In effect we are using our electrical draw from the generator to compensate for the increased load on the motor by passing its current through the motor windings first. Yes, the motor will slow but by not as much as expected. The lower the voltage requirement of our electrical load the more current drawn and the greater the compensation.

                          It is therefore sensible to have our loaded output voltage of the generator not much higher than the motor supply voltage.

                          It may be necessary to change the number of turns on the generator coil to achieve this.

                          More to come

                          Comment


                          • #14
                            Efficiency improvement 3

                            Im sure you are all concerned at the arcing at the brushes so now is the time to address that.

                            Because of the way using a commutator rapidly and abruptly switches on and off the coils in the armature we get inductive kickback and transients in the armature coils, if we are using a standard lap wound armature, these currents are usually dissipated in the coils as they are wired in a loop, but the voltage in the armature rises causing arcing and heat is produced in the coils. This is normally minimized by having a compensation coil. In a universal motor this is the second field coil that is wired in series with the first field coil. Via transformer actions these spikes are transmitted to the field coil. We don't have such a coil fitted, and as we have changed the geometry of the motor, it will not work effectively.

                            The alternative I propose is a second set of brushes that follow the brushes powering the motor. They must be set to contact the commutator segment just as the power brushes disconnect. This way the spikes can pass to a second circuit away from the motor. We could just short these brushes out but to me that is a waste of energy, so I suggest we capture that energy in a capacitor via a diode.

                            To make practical use of this energy we could use it as an output, but I suggest we use it to reduce the input. This is done by placing the capacitor across the source supply, but separating it from the source with a second diode. A third diode will be required to prevent a short circuit. Your circuit will look something like the picture but you will need the values of the components to match your device.

                            The recovery is small with a lap wound armature and may only be a few percent, but worth the effort.

                            If this effects your motor performance it is because the sweep angle of your armature is now two coils of the armature, so you need to keep your eye on that.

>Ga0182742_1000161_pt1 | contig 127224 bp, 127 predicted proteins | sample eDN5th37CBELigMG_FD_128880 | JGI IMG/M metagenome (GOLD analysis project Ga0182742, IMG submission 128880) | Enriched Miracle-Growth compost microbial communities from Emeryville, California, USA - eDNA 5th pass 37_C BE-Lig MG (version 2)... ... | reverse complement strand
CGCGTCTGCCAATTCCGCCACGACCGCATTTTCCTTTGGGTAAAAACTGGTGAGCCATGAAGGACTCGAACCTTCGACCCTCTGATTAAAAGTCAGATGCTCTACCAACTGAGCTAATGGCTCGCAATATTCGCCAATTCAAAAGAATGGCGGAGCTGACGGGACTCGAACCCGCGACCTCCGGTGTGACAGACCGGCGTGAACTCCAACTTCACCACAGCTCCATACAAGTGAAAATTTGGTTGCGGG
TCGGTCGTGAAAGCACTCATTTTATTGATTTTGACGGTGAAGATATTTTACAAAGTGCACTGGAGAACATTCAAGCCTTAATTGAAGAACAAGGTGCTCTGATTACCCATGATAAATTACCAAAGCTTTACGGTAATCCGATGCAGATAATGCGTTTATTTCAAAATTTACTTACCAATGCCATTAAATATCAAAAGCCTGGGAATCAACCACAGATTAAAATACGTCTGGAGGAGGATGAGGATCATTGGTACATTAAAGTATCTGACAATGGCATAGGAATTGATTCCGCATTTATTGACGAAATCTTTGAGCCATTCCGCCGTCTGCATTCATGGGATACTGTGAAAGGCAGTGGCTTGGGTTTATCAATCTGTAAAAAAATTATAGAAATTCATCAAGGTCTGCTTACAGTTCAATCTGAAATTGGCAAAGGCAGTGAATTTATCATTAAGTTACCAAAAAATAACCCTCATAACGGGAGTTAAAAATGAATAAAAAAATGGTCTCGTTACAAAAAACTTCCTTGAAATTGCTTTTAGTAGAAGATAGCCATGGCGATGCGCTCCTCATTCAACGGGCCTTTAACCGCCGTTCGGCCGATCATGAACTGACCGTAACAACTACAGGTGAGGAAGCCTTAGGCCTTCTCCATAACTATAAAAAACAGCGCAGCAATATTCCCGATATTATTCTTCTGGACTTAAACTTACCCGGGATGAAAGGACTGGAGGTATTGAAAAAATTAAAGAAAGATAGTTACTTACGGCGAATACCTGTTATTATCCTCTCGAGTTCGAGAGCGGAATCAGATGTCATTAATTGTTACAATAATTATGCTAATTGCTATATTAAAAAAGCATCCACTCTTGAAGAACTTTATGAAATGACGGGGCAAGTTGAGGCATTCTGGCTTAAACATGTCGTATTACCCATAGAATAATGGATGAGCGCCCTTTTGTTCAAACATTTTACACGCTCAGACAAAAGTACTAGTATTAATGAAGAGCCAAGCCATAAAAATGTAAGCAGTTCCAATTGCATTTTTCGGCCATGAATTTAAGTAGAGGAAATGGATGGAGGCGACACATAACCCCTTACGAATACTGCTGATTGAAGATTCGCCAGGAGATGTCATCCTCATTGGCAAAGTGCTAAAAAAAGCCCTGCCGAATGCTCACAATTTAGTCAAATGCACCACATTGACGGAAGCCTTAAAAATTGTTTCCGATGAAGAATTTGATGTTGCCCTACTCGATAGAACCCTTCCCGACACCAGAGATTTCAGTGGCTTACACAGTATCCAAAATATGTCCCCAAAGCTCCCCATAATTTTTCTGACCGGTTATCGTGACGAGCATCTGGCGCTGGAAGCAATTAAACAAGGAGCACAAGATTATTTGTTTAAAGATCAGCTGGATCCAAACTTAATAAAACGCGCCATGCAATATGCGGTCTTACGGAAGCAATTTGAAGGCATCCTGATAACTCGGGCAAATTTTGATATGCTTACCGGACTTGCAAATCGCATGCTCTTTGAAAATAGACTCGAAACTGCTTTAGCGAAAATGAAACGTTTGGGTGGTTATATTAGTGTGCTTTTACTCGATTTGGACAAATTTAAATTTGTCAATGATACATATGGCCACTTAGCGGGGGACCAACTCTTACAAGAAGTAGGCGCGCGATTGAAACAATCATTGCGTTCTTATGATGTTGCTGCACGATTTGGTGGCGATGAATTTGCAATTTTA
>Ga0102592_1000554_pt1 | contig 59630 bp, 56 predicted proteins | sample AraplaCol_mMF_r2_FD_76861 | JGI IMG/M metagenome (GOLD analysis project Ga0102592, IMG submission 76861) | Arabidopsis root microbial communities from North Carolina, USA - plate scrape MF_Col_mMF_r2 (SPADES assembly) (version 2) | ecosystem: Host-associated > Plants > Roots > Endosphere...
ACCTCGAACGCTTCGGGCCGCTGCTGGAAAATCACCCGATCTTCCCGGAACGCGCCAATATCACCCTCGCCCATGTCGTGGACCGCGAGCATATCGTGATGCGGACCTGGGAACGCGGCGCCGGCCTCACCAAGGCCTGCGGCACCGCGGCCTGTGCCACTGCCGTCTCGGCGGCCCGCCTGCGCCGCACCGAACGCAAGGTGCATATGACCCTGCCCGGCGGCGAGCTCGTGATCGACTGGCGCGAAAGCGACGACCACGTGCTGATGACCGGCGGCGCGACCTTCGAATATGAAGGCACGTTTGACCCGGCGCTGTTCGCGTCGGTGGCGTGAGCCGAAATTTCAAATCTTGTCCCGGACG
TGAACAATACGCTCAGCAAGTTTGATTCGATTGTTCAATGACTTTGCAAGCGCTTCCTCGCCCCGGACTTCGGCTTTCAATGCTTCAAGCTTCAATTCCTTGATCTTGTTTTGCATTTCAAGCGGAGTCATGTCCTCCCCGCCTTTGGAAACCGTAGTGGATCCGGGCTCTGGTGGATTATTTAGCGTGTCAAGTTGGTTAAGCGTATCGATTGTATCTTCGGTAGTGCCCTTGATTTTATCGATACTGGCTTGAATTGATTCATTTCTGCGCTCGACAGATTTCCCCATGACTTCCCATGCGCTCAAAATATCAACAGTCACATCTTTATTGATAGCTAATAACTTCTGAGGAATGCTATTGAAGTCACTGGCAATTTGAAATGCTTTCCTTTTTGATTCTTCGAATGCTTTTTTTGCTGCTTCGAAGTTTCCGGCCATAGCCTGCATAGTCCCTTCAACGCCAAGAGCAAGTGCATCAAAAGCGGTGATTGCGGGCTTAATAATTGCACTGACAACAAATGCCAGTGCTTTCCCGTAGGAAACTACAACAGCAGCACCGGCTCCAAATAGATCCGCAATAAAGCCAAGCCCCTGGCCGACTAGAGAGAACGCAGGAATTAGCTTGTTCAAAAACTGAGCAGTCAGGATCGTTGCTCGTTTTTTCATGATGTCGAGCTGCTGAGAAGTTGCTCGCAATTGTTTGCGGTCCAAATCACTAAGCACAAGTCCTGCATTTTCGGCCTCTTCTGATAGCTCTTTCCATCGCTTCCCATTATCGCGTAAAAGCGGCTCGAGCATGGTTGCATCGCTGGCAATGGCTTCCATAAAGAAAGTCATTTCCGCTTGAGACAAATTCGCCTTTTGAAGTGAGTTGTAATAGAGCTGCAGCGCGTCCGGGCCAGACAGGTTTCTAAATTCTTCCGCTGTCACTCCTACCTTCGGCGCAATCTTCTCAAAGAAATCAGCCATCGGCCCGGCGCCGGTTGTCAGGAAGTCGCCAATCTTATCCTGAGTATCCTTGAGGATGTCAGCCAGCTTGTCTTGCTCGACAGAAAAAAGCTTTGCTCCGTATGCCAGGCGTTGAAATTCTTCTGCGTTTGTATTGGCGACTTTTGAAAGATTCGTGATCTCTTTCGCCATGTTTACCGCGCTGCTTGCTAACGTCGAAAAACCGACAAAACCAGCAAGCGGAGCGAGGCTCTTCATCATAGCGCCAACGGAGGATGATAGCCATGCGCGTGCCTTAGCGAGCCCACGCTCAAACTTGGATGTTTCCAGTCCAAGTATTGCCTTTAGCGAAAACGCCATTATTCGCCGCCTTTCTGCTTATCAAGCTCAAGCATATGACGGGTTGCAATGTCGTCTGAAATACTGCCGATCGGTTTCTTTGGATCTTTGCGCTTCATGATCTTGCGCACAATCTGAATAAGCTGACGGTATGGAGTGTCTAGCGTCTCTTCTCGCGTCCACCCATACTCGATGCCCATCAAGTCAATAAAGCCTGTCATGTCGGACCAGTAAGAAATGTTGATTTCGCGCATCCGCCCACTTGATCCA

To be continued....
                            Attached Files

                            Comment


                            • #15
                              Efficiency improvement 4

                              Efficiency improvement 4 gives a dramatic improvement in both mechanical and generated output. You may have been wondering about the second half of the case, and why I did not do anything with it until now. It is because I wanted you to understand the concept of building a low BEMF motor.

                              All we have to do is put the coils in the second half of the case, but there is a problem. If we do this we get a magnetic short circuit and the motor fails to turn, so before this we have to slot the case longitudinally (along the axis) separating it into two magnetic circuits (see picture). Some of you may have seen a device with this feature before These slots need to be about 10mm wide and as long as you can get without the case deforming under load. Better still cut it completely in half and then braze it back together leaving the 10mm wide slots. This is assuming that the front and rear caps are non magnetic and will not cause the magnetic short.

                              Wire the field coil opposite our original power field coil in series and in attraction, the extra resistance will cause a very small drop in input power but the extra generator pole will almost double torque and generator outputs as well as BEMF in the armature.

                              The outputs of the two generator coils can be wired in series or parallel, either one or both being fed through the motor depending on your requirements. One coil could be solely for compensating the load on the armature i.e passed through the armature/motor and shorted on itself, with the other powering an external load.

                              It will run on AC but in this case we cannot have the capacitor across the source as the phasing of the recovery is wrong. There are advantages and disadvantages to AC use which I will cover in another thread at a later date.

                              By passing the generator current through the armature, we can also use this as a normal self exciting DC generator and not power the field coils. All we have to do is crank it.
                              Attached Files